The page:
This jazz pairing is a match-up made in heaven

WAVETELLER/AVGENICOS BROTHERS
Lazy Bones Lounge, December 14

★★★½

The opening Creeper was so delicate that you listened with the same nervousness you would watch a child juggle a porcelain plate. Penned, like all Waveteller’s material, by bassist Michael Mear, Creeper exemplified the project’s fondness for exploiting space and dynamics. The often intricate interaction between Mear, keyboards player Casey Golden and drummer Ed Rodrigues made the music intense without making it dense, so they were like three dancers whose feet never touch the ground.

If Mear is the conceptualist, it’s Rodrigues’ flair for playing with sticks at whisper-volume that facilitates that conception’s realisation. He also brings an equal flair for melodic invention, so that Balarang, from the band’s eponymous debut album, had keyboard, bass and drums creating three intersecting lines of equal-value melody.

The Avgenicos Brothers – trumpeter Tom and tenor saxophonist Michael – are now fully woven into the Sydney jazz scene.Credit:Aaron Blakey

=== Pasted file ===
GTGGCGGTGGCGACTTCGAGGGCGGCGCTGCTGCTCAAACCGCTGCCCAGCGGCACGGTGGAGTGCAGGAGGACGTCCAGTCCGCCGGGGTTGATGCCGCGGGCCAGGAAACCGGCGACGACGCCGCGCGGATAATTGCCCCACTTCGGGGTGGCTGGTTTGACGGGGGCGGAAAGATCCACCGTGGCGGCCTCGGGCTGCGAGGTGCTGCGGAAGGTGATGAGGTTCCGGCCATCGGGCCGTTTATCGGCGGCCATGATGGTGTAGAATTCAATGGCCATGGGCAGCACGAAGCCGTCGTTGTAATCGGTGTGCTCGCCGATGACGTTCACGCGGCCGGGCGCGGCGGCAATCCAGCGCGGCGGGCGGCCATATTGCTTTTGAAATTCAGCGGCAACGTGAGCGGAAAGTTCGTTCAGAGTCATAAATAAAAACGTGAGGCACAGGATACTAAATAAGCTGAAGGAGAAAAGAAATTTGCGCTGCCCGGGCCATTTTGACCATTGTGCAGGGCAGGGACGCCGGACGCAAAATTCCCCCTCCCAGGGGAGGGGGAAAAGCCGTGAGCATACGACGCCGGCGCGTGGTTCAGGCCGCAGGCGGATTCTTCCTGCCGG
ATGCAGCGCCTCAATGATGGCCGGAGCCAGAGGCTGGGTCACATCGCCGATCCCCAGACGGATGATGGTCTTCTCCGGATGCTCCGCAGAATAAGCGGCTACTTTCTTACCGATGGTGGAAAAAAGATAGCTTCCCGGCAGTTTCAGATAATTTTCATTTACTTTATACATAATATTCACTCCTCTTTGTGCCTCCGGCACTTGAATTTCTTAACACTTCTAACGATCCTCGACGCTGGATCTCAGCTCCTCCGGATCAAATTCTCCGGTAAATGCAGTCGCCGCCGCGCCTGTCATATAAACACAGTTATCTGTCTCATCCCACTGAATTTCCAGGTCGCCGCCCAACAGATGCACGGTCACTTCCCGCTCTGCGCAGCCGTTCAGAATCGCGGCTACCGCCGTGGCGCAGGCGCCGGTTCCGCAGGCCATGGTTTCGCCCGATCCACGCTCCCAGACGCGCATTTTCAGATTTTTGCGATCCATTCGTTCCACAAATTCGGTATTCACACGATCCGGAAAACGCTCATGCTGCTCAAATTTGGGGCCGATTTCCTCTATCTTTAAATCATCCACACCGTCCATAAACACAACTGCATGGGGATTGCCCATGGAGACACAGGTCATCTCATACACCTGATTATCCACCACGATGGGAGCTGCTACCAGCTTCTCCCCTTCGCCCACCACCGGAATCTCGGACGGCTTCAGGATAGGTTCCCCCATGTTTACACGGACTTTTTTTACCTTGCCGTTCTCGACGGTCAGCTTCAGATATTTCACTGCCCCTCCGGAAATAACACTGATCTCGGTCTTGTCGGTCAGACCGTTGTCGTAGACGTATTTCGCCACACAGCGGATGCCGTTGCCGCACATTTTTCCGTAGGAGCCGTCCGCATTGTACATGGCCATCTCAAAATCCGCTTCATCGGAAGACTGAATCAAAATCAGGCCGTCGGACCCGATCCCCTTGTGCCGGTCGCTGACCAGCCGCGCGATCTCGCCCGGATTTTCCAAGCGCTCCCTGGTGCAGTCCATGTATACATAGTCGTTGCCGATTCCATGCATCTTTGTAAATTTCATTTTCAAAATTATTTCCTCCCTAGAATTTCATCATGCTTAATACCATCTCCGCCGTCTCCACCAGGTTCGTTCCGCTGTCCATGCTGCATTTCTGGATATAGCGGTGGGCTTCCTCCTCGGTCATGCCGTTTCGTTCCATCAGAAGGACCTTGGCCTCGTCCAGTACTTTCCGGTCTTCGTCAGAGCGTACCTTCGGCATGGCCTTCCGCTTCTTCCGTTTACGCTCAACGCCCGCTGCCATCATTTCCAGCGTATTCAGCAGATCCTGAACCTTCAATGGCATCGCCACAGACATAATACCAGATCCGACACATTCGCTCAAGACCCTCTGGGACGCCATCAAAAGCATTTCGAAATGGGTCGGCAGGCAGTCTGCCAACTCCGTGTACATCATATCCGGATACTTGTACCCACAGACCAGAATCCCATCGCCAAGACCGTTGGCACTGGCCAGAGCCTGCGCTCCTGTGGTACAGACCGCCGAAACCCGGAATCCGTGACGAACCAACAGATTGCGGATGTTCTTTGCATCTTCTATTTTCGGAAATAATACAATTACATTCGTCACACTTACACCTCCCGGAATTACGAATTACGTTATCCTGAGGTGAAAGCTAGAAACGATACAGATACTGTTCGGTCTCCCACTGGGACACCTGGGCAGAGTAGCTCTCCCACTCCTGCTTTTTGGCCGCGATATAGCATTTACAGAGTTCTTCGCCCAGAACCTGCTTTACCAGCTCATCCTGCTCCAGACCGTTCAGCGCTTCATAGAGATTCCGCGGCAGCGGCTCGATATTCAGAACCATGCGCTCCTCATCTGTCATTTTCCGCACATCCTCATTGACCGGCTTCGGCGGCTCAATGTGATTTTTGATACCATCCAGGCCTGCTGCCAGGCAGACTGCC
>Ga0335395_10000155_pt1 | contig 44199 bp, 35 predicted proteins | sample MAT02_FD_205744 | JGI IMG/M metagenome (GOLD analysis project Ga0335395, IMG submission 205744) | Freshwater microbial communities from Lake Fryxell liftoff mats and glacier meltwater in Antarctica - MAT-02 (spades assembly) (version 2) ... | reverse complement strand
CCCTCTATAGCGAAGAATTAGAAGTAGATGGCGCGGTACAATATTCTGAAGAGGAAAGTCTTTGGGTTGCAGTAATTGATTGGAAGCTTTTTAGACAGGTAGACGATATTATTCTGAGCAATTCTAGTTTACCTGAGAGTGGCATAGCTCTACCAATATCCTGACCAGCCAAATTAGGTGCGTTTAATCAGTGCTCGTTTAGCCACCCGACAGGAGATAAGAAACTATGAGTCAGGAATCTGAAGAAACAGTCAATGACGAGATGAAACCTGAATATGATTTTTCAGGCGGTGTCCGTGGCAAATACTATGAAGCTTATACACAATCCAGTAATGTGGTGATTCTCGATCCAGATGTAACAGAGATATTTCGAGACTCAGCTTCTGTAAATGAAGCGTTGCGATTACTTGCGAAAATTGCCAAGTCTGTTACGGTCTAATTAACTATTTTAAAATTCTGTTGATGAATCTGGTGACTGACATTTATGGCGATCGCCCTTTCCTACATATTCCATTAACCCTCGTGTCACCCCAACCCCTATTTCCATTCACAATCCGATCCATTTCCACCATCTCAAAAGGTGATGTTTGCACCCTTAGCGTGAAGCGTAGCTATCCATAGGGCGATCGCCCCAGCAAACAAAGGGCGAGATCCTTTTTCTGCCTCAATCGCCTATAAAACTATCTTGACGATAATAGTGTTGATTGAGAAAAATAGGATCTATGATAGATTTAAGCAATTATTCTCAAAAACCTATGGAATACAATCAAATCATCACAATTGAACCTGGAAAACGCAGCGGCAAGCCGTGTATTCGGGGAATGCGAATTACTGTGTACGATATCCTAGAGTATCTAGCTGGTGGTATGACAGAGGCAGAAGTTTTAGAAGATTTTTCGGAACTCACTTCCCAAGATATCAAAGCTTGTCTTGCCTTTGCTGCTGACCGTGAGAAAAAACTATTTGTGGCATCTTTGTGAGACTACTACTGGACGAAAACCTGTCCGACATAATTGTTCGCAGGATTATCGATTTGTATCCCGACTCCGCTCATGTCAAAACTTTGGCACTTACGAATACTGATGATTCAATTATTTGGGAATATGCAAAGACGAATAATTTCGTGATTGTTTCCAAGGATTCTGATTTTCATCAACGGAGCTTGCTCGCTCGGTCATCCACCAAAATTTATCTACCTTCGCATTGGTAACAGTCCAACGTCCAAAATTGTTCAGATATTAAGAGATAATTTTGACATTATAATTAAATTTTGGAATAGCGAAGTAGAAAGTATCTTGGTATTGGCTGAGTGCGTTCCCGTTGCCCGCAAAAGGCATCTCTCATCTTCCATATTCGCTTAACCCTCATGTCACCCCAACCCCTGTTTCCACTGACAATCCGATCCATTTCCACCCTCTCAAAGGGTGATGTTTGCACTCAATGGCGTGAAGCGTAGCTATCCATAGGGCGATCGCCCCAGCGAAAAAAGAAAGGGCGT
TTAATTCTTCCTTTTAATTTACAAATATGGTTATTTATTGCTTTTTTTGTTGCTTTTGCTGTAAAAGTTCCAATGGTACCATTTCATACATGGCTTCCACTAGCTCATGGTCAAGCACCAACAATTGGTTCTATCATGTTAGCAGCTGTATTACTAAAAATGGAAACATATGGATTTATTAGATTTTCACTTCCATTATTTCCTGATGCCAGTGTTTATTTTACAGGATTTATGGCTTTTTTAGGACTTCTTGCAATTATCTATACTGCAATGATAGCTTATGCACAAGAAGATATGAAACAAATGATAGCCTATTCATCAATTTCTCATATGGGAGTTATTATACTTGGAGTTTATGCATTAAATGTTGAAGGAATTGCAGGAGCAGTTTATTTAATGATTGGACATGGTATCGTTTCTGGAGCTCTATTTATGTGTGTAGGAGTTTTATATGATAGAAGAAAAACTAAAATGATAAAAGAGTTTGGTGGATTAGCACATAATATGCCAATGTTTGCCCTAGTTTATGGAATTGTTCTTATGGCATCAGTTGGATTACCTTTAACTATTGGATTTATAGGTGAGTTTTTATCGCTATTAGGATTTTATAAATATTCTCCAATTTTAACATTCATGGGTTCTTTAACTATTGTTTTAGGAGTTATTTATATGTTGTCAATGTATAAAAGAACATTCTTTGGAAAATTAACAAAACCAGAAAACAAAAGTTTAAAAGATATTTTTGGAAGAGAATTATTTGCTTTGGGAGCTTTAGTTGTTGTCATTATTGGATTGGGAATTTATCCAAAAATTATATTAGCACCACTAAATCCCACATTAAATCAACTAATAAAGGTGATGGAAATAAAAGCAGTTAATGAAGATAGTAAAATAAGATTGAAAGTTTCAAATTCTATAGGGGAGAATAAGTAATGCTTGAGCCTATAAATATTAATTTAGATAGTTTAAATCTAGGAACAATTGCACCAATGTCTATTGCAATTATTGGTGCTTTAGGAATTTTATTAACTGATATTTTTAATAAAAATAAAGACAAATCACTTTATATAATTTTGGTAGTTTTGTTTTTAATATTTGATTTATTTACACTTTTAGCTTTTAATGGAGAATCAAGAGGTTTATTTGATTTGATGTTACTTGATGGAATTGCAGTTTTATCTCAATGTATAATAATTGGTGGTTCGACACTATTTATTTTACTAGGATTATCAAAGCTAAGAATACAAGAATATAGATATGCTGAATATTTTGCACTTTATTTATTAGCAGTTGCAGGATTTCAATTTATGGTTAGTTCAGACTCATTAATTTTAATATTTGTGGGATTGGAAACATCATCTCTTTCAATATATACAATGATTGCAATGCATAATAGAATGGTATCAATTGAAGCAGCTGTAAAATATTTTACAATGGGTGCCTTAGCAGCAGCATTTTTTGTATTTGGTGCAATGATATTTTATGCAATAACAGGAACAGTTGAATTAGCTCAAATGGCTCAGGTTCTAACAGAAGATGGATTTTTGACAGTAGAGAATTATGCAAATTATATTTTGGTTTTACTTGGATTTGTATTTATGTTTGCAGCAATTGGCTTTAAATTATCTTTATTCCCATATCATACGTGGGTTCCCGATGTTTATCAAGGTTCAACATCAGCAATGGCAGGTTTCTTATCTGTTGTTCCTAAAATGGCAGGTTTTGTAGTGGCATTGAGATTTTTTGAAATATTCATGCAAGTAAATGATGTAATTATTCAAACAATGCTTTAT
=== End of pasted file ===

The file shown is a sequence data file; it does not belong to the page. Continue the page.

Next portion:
Where that first album was stacked with teasing rhythmic puzzles such as Up Top, two of Mear’s newer pieces were notable for a pastel-hued wistfulness. Dark Days even carried vague echoes of Miles Davis’s timeless Sketches of Spain, while the evocative And the Rain Comes had the drums chattering and splattering like a shower on a tin roof, and, as always, Golden was telling us exquisitely crafted stories rather than idly soloing.

The Avgenicos Brothers – trumpeter Tom and tenor saxophonist Michael – are now fully woven into the Sydney jazz scene’s rich fabric, and have their own project. Initially a sextet, here the band performed as a quartet without bass or guitar, the brothers joined by the spinning vibrancy of keyboards player Novak Manojlovic and drummer Alex Hirlian.

Just as Mear was a less compelling soloist than Golden or Rodrigues, but created the contexts in which the other two shone, so Tom and Michael, who are routinely gripping improvisers in other bands, were less striking playing their own compositions than Manojlovic and Hirlian. Michael’s Schyea sizzled like spit on a barbecue, and elsewhere the band slid between big-sky soundscapes or wickedly funky grooves, often with Manojlovic providing keyboard bass to partner Hirlian’s drumming, the whip-crack snare of which would have snapped Creeper in two.

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